Most Recent Exhibition
American Indians of The Southwest is a three-part experimental film doused in contemporaneity and engulfed in dialectical rhetoric with an invitational observation on the current and ongoing social lifestyle of the Indigenous people in the Southwest through the eyes of FOX Maxy (Ipai/Payómkawichum), Kymon Greyhorse (Diné), and Tytianna Harris (Diné). Through this visual experience, the artists convey the misrepresentation of the evolution in the Great Basin area and how this, in turn, relates to the “architecture” and day-to-day social functionaries throughout the Southwest region. The structure, style, and method of this film challenges its viewer’s preconceived notions on Indianess, modernized sanctity, and the wild west tropes that are often portrayed in Hollywood-based media.
NURTURE: In the Life of an Indigenous Person is a six-piece collaborative installation that explores environmental stability and Indigenous futurism by focusing on the adolescent population of West Africa and their upbringing throughout formative years. Nigerian artists, Jaiyeola Oduyoye, Akorede Aremo, Oluchi Nwachukwu, Folabomi Animashaun, Itunu Omotoso, Adaku Emenike, Oluwamayowa Olomo, Omowunmi Ogundipe, Kosisochukwu Nwankwo (June), and Adekepemi Aderemi integrated natural and sustainable based artistic mediums to institute a diverse structure of creativity through weaving, sculpture, textiles, photography and film, and melodic poetry. The living legacy of Indigenous people is one of culture, history, and innovation that has shaped the very core of the world and set high standard of best nurturing and healing practices on this planet. NURTURE: In the Life of an Indigenous Person aims to inspire a culturally conscious environmental practice where the newly born are raised and surrounded by native, locally sourced, re-purposed elements created by Indigenous people and for Indigenous people, as well as create a nostalgic environment for other Indigenous stakeholders. It gives homage to the Nigerian way of life by showcasing architectural, design and artistic intellect by addressing three aspects — safety, impact, and expression.This collection of collaborative works provides avenue into practical and philosophical utilization processes of various forms of artistic expressions used to empower African women and Indigenous women with tools to possess a better understanding of place and space, life, history, and future.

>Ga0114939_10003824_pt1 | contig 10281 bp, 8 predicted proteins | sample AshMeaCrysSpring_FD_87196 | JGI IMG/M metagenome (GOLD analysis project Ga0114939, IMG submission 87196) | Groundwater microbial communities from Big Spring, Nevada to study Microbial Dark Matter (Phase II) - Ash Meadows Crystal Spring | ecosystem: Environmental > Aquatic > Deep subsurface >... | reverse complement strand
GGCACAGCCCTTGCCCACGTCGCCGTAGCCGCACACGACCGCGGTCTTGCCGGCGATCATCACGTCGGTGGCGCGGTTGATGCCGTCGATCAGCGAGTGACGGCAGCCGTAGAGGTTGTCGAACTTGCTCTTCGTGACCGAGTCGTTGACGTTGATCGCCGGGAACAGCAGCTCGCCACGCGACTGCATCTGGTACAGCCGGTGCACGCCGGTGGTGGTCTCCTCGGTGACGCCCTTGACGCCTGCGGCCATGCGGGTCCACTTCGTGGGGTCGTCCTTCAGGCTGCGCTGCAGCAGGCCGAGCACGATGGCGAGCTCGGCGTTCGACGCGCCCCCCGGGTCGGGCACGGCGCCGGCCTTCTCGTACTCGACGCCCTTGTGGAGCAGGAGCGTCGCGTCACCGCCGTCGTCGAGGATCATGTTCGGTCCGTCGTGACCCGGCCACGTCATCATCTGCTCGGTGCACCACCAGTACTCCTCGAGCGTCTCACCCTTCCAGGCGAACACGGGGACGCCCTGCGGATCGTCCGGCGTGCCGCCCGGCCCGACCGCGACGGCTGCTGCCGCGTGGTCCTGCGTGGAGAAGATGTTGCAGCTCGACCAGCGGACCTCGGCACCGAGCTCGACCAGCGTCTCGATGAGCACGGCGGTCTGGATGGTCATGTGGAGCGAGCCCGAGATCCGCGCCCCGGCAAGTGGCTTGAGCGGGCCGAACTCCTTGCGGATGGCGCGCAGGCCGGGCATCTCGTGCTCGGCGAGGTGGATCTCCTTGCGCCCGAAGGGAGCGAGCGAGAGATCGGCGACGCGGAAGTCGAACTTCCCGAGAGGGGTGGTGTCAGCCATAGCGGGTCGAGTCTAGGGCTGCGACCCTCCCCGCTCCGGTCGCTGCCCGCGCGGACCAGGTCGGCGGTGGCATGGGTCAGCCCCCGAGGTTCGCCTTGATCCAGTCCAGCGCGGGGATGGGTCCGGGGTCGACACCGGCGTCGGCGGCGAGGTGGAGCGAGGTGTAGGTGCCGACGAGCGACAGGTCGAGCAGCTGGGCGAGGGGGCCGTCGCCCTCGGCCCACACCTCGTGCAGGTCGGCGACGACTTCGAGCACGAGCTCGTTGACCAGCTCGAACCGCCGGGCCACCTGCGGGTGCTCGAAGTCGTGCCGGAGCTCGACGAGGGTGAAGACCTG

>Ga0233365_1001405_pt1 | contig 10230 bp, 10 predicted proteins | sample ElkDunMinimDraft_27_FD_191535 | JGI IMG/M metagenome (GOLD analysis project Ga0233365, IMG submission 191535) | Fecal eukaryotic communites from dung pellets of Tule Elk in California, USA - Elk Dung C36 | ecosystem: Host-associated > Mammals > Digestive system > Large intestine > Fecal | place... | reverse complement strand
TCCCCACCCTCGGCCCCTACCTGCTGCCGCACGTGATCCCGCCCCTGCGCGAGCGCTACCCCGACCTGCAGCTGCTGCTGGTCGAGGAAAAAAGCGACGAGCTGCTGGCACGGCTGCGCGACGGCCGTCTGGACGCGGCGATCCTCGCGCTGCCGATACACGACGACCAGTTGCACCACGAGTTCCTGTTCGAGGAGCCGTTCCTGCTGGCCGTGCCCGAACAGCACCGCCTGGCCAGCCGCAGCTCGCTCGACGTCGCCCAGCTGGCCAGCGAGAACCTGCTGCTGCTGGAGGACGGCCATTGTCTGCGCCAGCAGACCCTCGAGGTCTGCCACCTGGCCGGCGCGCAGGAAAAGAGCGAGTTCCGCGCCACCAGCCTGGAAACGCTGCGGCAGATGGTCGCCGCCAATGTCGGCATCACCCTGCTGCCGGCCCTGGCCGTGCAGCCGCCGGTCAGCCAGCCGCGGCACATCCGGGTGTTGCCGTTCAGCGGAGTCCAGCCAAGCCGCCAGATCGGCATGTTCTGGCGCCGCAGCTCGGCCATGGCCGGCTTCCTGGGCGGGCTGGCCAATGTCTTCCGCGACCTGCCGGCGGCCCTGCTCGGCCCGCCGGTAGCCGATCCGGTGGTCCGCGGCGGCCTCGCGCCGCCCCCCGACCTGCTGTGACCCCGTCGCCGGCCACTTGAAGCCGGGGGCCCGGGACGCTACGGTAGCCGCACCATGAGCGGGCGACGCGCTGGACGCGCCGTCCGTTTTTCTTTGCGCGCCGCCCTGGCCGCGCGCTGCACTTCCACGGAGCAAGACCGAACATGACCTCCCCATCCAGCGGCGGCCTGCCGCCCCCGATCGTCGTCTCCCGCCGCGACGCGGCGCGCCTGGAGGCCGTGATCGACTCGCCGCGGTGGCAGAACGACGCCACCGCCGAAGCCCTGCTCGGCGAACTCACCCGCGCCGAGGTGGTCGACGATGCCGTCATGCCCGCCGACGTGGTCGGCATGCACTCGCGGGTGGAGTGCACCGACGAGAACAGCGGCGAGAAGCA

UTA – KUYA: Back Home is a multidisciplinary installation comprising of six bodies of work ranging from photography and film, painting, sculpture, and digital renderings created by Bolivian contemporary artists, Wara Vargas Lara, Elias Huajlliri, Fatima Choque, Salvador Molina, Wara Apaza, and Nelida Condori. UTA – KUYA: Back Home explores the Imaginative theme of being able to walk without prejudice, without borders, and without a sense of time. As Indigenous contemporaries, we can easily inhabit our own worlds through a deep exploration of the past an altruistic reflection of the present. Historically, the Aymara Peoples, a large South American group Indigenous to the Altiplano, referred to the past as nayrapacha and nayra. The act of walking is indeed something quite courageous and could be held to the highest esteem of human endeavor. In fact, the Aymara referred to walking as quipnayr uñtasis sarnaqapxañani, an aphorism that declares the Homosapien urge to continuously transition through the present, while lightly observing peripheral view of the future-past. Thus, a participating in an eternal juggling act of carrying the future on one’s back all the while keeping the past in sight. This scared Aymara perception of walking can easily be interpreted as a metaphor for life.
Reclaiming Roots includes a collection of twelve plants indigenous to the United States that have been utilized within Native American communities for ceremonial, trade, and architectural purposes. Madeline Sanders (Mvskoke & Mojave) and Shasta Hampton (White Mountain Apache) pioneered the collection and repatriation of eternally ephemeral data that have been orally disseminated within their communities since time immemorial to then transmute the products of roots that could blossom in modernity. The digital renderings of natural products reveal how sacred elements that are often overlooked can help views reconnect to green ways of living. Over 200 drugs that have been or still are listed in the Pharmacopeia of the United States or the National Formulary were first used by Indigenous peoples, but neither reference acknowledges this fact. Thus, the tremendous benefits we’ve derived from Indigenous knowledge of native plant medicines go largely uncredited. With this in mind, it is necessary to pay homage to those who came before us and paved the path for a better future. The artists wish to center and focus our project on the importance of sustainable environments, Indigenous knowledge, and reclaiming their roots. In the 1800s, as westward expansion exposed Americans of European descent to new landscapes as well as the inevitable injuries and illnesses, Indigenous people often provided the explorers and settlers with herbal medicines that proved crucial to their survival. Today, Indigenous plants are central to improving dietary health for current generations.
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